Automotive Technology

Automotive Systems Technology

The Automotive Systems Technology curriculum prepares individuals for employment as Automotive Service Technicians. It provides an introduction to automotive careers and increases student awareness of the challenges associated with this fast and ever-changing field.

Classroom and lab experiences integrate technical and academic course work. Emphasis is placed on theory, servicing and operation of brakes, electrical/electronic systems, engine performance, steering/suspension, automatic transmission/trans axles, engine repair, climate control, and manual drive trains.

On completion of this curriculum, students should be prepared to take the ASE exam and be ready for full-time employment in dealerships and repair shops in the automotive service industry.


Career Opportunities in Automotive Systems


man looking under hood of red automobile .

             A.A.S. Degree
             Automotive Service Technician or Mechanic
             (Source: U.S. Department of Labor, 2015)

              2014 Median Salary in North Carolina: $14/hr
              Automotive Service
              (Source: U.S. Department of Labor, 2015)



How To Apply

  • Choose your credential:
    • Automotive Systems Technology A.A.S. Degree,
    • Automotive Systems Technology Diploma, or
    • Automotive Systems Technology Certificate I or II
  • Apply to A-B Tech online click here.
  • Apply for the Automotive Systems Technology Program in person at the Bailey Building, Asheville Main Campus.


Automotive Systems Basics

The Automotive Systems Technology Program at A-B Tech is NATEF Certified in all eight areas of auto repair. Located in the Dogwood Building, the facility is equipped with a full range of sophisticated automotive diagnostic equipment, computers, engine components, information library, comprehensive tool room, and other specialized repair equipment. Six repair bays equipped with two alignment racks, a chassis dynamometer, and engine machine shop allow students to learn through hands-on use of tools and equipment.

Our comprehensive program includes courses in basic engine fundamentals, engine repair and performance, brakes and traction control systems, air conditioning and heating, automatic and standard transmissions and trans axles, steering, suspension and alignment, and automotive electrical and electronic systems.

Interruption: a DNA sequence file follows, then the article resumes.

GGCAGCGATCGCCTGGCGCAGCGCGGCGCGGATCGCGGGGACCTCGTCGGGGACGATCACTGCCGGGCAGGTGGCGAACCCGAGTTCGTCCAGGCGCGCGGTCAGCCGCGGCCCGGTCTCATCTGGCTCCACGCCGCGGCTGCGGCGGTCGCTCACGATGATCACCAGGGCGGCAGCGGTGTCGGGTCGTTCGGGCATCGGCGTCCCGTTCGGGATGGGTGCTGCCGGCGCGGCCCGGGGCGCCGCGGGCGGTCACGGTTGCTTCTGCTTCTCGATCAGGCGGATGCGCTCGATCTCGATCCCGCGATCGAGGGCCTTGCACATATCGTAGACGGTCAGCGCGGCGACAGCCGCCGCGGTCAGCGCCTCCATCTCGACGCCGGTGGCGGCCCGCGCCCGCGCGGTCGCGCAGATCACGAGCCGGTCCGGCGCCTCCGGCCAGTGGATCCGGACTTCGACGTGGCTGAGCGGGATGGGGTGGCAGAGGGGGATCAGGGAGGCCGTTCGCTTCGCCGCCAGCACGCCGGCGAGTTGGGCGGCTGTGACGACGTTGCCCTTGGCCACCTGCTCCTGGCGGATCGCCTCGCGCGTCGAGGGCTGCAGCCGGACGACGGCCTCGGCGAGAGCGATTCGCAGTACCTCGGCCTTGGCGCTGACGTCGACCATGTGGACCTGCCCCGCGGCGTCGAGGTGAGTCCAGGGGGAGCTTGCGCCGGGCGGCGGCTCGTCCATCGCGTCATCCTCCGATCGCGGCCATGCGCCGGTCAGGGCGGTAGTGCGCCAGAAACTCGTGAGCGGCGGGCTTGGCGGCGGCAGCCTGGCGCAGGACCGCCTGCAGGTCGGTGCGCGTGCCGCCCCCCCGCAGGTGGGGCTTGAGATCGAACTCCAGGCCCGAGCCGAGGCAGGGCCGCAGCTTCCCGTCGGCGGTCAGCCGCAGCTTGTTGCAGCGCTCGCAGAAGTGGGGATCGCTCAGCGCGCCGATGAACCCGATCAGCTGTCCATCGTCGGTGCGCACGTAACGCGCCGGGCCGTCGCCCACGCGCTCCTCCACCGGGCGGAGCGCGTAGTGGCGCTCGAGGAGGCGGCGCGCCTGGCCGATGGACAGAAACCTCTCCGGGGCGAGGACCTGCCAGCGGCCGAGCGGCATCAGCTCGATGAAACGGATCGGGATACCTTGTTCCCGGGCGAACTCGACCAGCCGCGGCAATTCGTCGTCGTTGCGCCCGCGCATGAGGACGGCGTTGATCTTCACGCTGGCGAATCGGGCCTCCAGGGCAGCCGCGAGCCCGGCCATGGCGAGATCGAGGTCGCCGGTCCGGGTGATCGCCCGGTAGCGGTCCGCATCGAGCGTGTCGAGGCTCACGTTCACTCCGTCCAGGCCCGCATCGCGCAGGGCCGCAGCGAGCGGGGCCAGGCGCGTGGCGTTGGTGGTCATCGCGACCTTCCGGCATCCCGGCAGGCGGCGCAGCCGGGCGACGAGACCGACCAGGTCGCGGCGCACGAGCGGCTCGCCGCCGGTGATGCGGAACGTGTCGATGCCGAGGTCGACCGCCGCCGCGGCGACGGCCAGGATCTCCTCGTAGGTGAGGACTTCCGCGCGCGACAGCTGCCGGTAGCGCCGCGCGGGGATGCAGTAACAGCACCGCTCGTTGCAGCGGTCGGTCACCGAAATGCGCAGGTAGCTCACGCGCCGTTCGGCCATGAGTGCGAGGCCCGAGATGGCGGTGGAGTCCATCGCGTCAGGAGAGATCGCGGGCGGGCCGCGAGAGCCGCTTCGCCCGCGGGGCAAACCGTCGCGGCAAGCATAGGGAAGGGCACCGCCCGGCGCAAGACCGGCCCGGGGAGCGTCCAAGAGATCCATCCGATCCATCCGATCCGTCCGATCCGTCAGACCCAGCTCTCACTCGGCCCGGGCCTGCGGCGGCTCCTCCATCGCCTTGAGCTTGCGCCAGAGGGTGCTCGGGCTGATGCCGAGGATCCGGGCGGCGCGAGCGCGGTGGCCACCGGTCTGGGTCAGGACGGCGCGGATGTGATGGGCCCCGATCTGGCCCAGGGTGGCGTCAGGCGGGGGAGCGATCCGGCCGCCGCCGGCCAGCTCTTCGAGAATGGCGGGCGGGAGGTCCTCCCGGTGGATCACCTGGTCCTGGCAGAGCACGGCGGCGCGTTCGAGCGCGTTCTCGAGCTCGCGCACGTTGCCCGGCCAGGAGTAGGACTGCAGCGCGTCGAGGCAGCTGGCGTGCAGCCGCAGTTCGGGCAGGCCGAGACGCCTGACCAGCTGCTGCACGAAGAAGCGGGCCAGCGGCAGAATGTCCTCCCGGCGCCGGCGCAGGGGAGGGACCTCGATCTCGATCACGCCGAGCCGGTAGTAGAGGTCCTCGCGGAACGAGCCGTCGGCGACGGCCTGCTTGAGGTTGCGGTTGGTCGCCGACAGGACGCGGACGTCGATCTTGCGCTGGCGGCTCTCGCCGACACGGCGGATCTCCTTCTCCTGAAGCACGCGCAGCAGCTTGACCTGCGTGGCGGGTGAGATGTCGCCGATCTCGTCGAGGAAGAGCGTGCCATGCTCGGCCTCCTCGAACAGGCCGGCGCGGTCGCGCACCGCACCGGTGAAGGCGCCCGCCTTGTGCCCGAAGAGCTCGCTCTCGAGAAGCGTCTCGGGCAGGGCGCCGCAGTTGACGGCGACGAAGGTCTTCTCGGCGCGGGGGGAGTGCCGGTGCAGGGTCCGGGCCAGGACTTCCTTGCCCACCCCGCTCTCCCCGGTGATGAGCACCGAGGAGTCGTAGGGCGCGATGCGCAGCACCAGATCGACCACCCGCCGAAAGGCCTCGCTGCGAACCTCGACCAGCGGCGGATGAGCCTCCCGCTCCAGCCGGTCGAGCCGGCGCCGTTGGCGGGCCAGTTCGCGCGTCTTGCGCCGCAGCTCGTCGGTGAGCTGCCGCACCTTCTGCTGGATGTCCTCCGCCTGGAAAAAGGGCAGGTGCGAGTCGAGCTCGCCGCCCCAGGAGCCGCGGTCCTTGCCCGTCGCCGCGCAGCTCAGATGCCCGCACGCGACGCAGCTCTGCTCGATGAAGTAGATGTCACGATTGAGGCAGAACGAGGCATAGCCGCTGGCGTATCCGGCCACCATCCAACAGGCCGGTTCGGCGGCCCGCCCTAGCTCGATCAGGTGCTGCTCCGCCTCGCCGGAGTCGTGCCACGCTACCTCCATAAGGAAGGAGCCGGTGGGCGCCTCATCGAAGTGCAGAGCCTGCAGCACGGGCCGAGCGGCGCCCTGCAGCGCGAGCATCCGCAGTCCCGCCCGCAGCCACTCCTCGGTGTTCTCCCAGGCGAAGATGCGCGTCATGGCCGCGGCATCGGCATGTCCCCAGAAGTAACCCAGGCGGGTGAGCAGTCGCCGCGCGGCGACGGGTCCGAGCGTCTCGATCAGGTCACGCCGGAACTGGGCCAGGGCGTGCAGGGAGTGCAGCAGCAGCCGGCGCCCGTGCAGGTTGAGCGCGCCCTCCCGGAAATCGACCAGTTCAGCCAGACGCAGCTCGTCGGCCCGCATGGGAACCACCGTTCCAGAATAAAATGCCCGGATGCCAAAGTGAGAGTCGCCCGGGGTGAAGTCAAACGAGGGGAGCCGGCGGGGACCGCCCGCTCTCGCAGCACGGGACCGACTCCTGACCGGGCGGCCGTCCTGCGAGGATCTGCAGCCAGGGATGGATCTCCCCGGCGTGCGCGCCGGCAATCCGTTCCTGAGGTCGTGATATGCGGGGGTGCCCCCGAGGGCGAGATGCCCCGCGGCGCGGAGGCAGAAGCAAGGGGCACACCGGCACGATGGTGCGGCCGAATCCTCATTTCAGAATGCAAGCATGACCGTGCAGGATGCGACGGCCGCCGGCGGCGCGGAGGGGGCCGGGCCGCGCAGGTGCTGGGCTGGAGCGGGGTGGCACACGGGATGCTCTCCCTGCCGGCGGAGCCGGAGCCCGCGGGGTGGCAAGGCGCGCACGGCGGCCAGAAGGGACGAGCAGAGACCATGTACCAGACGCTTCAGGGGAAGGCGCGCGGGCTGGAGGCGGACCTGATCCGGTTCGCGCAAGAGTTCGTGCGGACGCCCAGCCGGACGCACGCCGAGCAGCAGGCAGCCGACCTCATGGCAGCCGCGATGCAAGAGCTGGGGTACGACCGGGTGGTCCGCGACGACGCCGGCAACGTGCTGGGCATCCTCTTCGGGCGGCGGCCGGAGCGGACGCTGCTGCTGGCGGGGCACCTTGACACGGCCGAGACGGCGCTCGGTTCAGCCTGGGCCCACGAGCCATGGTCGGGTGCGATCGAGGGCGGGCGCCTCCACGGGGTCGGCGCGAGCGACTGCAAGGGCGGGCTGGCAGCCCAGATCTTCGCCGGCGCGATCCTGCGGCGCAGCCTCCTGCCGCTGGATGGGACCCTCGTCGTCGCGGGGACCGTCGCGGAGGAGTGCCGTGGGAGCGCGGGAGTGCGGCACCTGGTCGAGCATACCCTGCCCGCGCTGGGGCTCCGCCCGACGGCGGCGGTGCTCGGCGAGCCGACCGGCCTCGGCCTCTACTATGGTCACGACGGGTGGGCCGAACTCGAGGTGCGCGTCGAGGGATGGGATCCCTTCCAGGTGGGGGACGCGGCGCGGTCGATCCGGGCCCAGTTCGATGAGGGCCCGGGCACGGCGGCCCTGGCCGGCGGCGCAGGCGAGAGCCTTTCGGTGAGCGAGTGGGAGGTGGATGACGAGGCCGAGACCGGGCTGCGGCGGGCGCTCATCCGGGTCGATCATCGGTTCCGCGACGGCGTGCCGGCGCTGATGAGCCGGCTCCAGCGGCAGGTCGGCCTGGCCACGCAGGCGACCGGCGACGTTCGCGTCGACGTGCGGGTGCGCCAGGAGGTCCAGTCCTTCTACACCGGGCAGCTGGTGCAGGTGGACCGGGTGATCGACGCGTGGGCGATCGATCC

Basic Skill Requirements for Automotive Mechanics

Automotive, diesel, and small engine mechanics perform a wide range of services on vehicles that are becoming increasingly complex. As a mechanic, you may find yourself performing tune-ups, flushing fuel systems, testing ignition and emission systems, installing air conditioning systems, replacing brakes and even building engines and transmissions.

To succeed in the automotive repair industry, you will need to have an excellent understanding of the mechanical components and the electrical and computer control systems that can cause them to malfunction. You will also need excellent diagnostic and problem-solving skills, good hand-eye coordination and manual dexterity.


Tools of the Trade

Machining and power tools you may encounter in the Automotive Program include (but are not limited to) lathes, grinding machines, welding equipment, pneumatic wrenches, jacks, and hoists. Mechanics also need to be familiar with the diagnostic equipment used to measure factors such as engine timing and emissions. You may also need to use special tools like calipers to measure the condition of brake rotors and drums or bearing pullers to repair flywheels and pumps. Hand tools such as wrenches and screwdrivers to work in tight spaces and on small components will be essential.

For More Information Contact:

David Walker
Chairperson, Transportation Technologies
Office: Dogwood 147
Phone: 828-398-7223


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